Wednesday, January 31, 2007

What constitutes imperialism? According to Chalmers Johnson, the United States has an "imperial basing policy:"
As but one striking example of imperial basing policy: For the past sixty-one years, the U.S. military has garrisoned the small Japanese island of Okinawa with 37 bases. Smaller than Kauai in the Hawaiian Islands, Okinawa is home to 1.3 million people who live cheek-by-jowl with 17,000 Marines of the 3rd Marine Division and the largest U.S. installation in East Asia -- Kadena Air Force Base. There have been many Okinawan protests against the rapes, crimes, accidents, and pollution caused by this sort of concentration of American troops and weaponry, but so far the U. S. military -- in collusion with the Japanese government -- has ignored them. My research into our base world resulted in The Sorrows of Empire: Militarism, Secrecy, and the End of the Republic, written during the run-up to the Iraq invasion.
So: The United States makes agreements with the legitimately elected, democratic government of Japan, rather than with activist groups, and this constitutes an "imperial basing policty." By the way, I like the language of this paragraph - by making an agreement with the government of Japan, the US becomes in collusion with it.

Tuesday, January 30, 2007

In the course of an article on the influence of wealth in politics, Bradford Plumer writes

Bruce Bartlett, a conservative columnist, [argues] "If my real income does not fall, how am I hurt when Bill Gates makes another billion dollars?"

On their face, these arguments sound reasonable enough, although one could interject with all sorts of complaints (among other things, median incomes in the United States have largely stagnated in the past few years, so Bartlett's hypothetical doesn't quite apply).
This seems to me to be misleading. Here is a chart of real US median household incomes:
Its certainly technically correct to say that household incomes have stagnated over the last few years. However, looking at the chart, this stagnation is quite typical of the pattern in the years following depressions. Overall, the trend seems to be consistently positive.

Friday, January 26, 2007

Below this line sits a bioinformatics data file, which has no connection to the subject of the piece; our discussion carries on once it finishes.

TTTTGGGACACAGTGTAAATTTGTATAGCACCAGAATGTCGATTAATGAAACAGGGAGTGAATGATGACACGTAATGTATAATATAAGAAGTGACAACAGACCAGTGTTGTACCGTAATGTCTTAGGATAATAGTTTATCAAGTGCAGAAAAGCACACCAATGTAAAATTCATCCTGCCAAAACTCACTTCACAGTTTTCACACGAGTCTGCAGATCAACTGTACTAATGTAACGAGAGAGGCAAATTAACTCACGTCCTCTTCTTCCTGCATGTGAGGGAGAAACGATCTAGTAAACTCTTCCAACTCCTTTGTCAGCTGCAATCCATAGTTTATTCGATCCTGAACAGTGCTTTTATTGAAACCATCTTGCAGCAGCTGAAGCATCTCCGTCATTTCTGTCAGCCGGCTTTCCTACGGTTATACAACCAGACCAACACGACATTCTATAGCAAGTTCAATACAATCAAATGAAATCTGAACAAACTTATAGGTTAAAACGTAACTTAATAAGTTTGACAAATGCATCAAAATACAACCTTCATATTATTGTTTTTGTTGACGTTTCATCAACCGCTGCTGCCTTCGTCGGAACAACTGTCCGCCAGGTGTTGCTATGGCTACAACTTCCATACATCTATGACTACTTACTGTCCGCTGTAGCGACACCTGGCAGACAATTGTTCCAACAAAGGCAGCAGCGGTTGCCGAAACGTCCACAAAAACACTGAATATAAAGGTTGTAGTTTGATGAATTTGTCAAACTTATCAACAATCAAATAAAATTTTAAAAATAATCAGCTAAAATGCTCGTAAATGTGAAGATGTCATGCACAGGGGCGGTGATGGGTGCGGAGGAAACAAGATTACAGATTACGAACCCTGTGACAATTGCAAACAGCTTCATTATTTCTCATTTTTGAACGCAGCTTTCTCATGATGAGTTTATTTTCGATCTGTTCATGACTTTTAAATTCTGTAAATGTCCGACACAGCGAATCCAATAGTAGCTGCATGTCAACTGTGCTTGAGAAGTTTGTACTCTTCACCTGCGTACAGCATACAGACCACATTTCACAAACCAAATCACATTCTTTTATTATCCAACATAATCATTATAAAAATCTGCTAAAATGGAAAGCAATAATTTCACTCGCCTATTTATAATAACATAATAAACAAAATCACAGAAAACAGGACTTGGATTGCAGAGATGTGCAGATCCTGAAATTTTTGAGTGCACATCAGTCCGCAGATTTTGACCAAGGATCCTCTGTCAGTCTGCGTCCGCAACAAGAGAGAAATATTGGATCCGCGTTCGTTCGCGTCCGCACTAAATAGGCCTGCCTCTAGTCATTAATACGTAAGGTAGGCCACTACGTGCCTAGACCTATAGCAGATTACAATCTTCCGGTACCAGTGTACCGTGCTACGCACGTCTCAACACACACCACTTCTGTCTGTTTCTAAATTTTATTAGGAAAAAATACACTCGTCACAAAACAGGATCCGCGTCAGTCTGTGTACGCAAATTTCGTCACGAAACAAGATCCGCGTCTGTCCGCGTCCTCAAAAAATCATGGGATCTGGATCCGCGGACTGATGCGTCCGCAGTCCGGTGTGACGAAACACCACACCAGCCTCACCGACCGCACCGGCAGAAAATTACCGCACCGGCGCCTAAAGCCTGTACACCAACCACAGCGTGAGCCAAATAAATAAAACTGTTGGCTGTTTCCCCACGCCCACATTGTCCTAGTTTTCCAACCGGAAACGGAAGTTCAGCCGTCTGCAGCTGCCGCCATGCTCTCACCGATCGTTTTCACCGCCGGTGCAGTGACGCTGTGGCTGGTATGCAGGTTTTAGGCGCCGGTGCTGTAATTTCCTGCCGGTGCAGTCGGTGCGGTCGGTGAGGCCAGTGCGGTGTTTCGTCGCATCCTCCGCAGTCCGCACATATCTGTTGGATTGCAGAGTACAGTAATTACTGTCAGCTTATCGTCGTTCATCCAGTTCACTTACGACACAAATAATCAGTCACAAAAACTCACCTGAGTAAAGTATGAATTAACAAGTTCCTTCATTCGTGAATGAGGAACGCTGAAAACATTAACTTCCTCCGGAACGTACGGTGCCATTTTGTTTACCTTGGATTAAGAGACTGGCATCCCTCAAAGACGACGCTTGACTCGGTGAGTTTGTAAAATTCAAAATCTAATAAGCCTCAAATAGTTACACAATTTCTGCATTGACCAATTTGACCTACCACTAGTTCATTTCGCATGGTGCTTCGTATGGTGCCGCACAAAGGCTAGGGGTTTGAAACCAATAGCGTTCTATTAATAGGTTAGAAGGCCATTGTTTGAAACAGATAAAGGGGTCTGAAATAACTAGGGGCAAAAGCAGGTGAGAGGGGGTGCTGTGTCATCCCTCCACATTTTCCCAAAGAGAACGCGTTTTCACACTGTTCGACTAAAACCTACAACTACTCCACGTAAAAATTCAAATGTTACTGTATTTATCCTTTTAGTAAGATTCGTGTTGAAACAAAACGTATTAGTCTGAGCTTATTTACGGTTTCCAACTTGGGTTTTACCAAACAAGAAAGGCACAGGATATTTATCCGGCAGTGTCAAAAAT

Click here to listen to someone who cares about the proper use of the English language.

Thursday, January 25, 2007

There's an interesting article in the Times today entitled Of Gay Sheep, Modern Science and the Perils of Bad Publicity, about the attempts of PETA and gay rights advocates to shut down basic research into sensitive subjects. From reading the article, its pretty clear none of the activists actually understand the science in question:
Mr. Gala, who asked that he be identified as openly gay, cited the news release for a 2004 paper in the journal Endocrinology that showed differences in brain structure between homosexual and heterosexual sheep.

The release quoted Dr. Roselli as saying that the research “also has broader implications for understanding the development and control of sexual motivation and mate selection across mammalian species, including humans.”

Mr. Newman, who wrote the release, said the word “control” was used in the scientific sense of understanding the body’s internal controls, not in the sense of trying to control sexual orientation.

“It’s discouraging that PETA can pick one word, try to add weight to it or shift its meaning to suggest that you are doing something that you clearly are not,” he said.
This is pretty standard scientific lingo across many different fields - see for example control theory.

This part is the most ridiculous of all:
By discussing the human implications of the research, even in a somewhat careful way, Dr. Roselli “opened the door” to the reaction, Dr. Wolpe said, and “he has to take responsibility for the public response.”

If the mechanisms underlying sexual orientation can be discovered and manipulated, Dr. Wolpe continued, then the argument that sexual orientation is based in biology and is immutable “evaporates.”
Except if human sexuality is not immutable, then its not immutable. Dr. Wolpe seems to be concerned that reality will take a shape he finds unattractive, which leads him to be critical of research that might lead to discoveries that settle the question.

Monday, January 22, 2007

Check out Dinesh D'Souza's appearance on the Colbert Report; it can be watched here.